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Roberts Ridge: A Story of Courage and Sacrifice on Takur Ghar Mountain, Afghanistan Mass Market Paperback


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Roberts Ridge: A Story of Courage and Sacrifice on Takur Ghar Mountain, Afghanistan + Outlaw Platoon: Heroes, Renegades, Infidels, and the Brotherhood of War in Afghanistan + Fearless: The Undaunted Courage and Ultimate Sacrifice of Navy SEAL Team SIX Operator Adam Brown
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Product Details

  • Mass Market Paperback: 384 pages
  • Publisher: Dell (July 25, 2006)
  • Language: English
  • ISBN-10: 0553586807
  • ISBN-13: 978-0553586800
  • Product Dimensions: 6.8 x 4.1 x 1.1 inches
  • Shipping Weight: 6.4 ounces (View shipping rates and policies)
  • Average Customer Review: 4.4 out of 5 stars  See all reviews (139 customer reviews)
  • Amazon Best Sellers Rank: #13,080 in Books (See Top 100 in Books)

Editorial Reviews

From Publishers Weekly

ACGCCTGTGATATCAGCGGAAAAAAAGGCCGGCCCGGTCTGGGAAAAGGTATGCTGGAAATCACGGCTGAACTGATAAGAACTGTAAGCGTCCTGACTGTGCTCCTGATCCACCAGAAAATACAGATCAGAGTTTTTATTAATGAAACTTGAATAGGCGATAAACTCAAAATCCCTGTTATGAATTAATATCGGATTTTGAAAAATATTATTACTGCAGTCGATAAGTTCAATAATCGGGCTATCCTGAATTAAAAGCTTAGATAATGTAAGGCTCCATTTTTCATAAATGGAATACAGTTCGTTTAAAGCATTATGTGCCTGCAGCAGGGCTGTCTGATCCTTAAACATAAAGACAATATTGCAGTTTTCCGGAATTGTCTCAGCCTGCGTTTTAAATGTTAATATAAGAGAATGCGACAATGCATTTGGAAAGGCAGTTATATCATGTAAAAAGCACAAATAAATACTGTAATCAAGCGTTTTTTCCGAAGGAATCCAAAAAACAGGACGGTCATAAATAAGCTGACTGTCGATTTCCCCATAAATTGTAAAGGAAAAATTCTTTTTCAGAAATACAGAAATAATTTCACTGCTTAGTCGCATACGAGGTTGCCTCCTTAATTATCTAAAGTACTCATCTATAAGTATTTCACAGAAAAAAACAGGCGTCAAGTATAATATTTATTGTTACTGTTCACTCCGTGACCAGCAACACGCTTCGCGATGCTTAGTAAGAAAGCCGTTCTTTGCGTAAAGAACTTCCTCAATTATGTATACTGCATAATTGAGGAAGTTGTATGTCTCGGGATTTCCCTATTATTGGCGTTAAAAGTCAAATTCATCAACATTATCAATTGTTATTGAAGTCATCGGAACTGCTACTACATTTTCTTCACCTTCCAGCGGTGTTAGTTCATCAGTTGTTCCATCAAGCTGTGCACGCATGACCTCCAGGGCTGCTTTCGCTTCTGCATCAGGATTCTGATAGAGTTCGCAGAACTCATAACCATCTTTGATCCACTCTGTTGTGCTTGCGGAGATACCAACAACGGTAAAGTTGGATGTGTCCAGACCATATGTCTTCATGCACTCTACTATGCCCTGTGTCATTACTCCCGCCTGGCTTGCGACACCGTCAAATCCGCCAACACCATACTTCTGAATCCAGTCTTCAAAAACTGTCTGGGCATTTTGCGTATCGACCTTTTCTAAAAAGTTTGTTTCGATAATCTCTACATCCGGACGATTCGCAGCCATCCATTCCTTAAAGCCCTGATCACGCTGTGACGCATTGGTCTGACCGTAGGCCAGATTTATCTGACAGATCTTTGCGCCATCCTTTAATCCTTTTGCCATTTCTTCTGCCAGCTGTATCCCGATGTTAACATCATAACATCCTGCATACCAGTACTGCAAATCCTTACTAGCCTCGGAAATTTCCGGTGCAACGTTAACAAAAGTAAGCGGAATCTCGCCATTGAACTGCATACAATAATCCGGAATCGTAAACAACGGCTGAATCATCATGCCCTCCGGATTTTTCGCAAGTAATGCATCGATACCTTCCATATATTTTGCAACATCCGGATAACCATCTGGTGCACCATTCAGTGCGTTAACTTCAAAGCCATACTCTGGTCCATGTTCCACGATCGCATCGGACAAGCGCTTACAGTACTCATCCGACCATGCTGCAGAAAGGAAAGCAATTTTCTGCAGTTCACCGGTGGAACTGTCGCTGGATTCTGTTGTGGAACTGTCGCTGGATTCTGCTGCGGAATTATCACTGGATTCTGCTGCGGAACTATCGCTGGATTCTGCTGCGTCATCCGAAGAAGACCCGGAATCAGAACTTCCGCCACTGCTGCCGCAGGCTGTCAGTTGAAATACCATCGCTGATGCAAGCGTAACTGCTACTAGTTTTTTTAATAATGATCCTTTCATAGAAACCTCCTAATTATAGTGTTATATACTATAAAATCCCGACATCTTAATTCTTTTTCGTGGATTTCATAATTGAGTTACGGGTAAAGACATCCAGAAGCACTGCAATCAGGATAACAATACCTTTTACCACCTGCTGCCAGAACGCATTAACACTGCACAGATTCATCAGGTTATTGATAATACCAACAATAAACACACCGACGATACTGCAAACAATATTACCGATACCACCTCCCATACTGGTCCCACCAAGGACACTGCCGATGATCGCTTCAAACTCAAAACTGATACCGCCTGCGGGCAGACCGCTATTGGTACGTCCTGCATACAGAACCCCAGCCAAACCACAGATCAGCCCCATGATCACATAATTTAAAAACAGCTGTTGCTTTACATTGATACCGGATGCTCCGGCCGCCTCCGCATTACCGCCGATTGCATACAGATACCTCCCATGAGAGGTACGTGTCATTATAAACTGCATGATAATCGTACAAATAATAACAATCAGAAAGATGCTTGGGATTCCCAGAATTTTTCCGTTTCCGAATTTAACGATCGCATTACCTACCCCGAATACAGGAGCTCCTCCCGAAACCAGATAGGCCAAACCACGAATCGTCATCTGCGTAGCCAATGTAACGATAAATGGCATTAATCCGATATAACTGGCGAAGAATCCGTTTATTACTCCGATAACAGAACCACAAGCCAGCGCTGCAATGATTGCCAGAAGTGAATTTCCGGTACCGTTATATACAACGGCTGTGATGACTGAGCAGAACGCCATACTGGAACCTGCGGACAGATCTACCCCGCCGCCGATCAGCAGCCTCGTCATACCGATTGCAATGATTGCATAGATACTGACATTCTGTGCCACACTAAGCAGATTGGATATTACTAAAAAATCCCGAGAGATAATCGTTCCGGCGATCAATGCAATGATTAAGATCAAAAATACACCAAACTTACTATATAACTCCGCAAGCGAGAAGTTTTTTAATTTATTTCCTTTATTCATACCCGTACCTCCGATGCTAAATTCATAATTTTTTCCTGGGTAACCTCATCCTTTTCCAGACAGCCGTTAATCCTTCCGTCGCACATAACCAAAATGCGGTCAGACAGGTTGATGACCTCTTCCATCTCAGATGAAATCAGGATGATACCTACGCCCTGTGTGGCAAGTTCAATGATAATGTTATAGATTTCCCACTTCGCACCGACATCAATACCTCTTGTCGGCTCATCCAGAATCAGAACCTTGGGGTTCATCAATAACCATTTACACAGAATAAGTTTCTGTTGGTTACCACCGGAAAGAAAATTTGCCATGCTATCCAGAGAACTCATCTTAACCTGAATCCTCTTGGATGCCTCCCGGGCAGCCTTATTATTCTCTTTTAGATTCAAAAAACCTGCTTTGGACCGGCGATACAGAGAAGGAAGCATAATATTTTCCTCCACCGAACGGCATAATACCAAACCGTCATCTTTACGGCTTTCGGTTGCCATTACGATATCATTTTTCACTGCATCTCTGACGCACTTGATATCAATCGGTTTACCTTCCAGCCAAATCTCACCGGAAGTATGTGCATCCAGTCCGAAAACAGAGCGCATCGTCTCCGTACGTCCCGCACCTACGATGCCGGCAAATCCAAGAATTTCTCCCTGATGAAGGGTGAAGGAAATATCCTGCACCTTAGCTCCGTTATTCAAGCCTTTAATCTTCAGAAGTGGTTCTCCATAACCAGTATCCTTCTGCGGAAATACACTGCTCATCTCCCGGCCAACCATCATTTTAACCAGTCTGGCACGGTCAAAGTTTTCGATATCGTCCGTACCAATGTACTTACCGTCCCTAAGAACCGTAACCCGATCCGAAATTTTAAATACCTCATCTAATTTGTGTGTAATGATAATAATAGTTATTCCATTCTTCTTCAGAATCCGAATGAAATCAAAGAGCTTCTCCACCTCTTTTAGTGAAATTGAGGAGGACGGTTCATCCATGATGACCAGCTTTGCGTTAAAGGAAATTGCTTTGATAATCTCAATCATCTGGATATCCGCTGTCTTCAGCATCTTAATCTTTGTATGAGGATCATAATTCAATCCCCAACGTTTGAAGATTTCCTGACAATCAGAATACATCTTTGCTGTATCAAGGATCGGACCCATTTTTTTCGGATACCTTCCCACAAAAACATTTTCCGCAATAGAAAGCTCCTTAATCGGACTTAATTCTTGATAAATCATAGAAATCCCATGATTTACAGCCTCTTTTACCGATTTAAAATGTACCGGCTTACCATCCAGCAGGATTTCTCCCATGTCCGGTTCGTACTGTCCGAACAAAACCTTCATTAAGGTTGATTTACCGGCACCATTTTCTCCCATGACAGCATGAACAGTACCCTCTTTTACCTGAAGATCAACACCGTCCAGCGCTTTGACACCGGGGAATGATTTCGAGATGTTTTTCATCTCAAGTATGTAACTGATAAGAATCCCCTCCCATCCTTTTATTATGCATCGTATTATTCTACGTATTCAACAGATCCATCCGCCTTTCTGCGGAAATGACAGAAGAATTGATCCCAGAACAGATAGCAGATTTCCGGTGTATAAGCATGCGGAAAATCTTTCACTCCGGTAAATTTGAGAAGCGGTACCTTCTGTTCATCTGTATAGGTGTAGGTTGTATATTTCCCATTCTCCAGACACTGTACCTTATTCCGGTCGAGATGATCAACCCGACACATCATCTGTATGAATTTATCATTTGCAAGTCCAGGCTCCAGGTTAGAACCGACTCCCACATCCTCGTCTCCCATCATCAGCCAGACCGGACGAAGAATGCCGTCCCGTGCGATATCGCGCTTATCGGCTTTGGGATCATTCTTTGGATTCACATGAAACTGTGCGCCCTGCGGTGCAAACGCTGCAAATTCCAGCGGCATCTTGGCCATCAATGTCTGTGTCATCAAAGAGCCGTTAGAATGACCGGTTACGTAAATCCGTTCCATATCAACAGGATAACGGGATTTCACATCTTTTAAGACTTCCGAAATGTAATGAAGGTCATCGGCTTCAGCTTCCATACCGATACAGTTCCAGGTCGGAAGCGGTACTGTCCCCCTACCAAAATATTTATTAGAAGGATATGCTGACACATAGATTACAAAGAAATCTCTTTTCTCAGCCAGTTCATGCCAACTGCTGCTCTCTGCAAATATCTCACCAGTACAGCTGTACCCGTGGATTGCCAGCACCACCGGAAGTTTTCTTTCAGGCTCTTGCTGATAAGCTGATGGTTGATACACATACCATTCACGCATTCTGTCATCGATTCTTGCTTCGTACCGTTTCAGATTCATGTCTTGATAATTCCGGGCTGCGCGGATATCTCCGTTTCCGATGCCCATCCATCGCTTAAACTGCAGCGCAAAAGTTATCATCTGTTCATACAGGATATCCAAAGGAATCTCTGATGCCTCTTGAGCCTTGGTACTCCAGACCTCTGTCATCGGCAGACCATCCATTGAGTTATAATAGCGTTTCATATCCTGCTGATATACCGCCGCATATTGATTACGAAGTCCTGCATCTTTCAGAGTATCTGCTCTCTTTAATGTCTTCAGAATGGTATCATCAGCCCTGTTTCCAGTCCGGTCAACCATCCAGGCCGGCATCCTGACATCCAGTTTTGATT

On March 2, 2002, U.S. intelligence launched Operation Anaconda; having noted a concentration of al-Qaeda and Taliban forces in the Shah-i-Kot Valley, they dispatched MAKO-30, a seven-man navy SEAL reconnaissance team, attempted a helicopter landing on Takur Ghar, the highest overlooking peak. Tasked with calling in air strikes, MAKO-30 found its landing zone to be a well-concealed al-Qaeda camp; the team's Chinook helicopter was driven off by withering ground fire. When SEAL Neil Roberts fell out of the chopper, the others insisted on going back for him. With the team pinned down by enemy fire and facing annihilation, commanders dispatched a quick reaction force of army Rangers to rescue them. Thus began a harrowing 17-hour drama every bit as perilous and courageous as the Rangers' ill-fated Battle of Mogadishu, Somalia; novelist (Deadlock) and journalist (The Black Box) MacPherson eloquently captures this gripping tale, based on interviews with many of the survivors and access to the army's after-action report. And while the battle "played no part in the success of Anaconda," and was in fact a distraction for decision makers, the army after-action report cites the troops' "conspicuous bravery" and "countless acts of heroism"—all of which MacPherson captures with aplomb. (Sept. 6)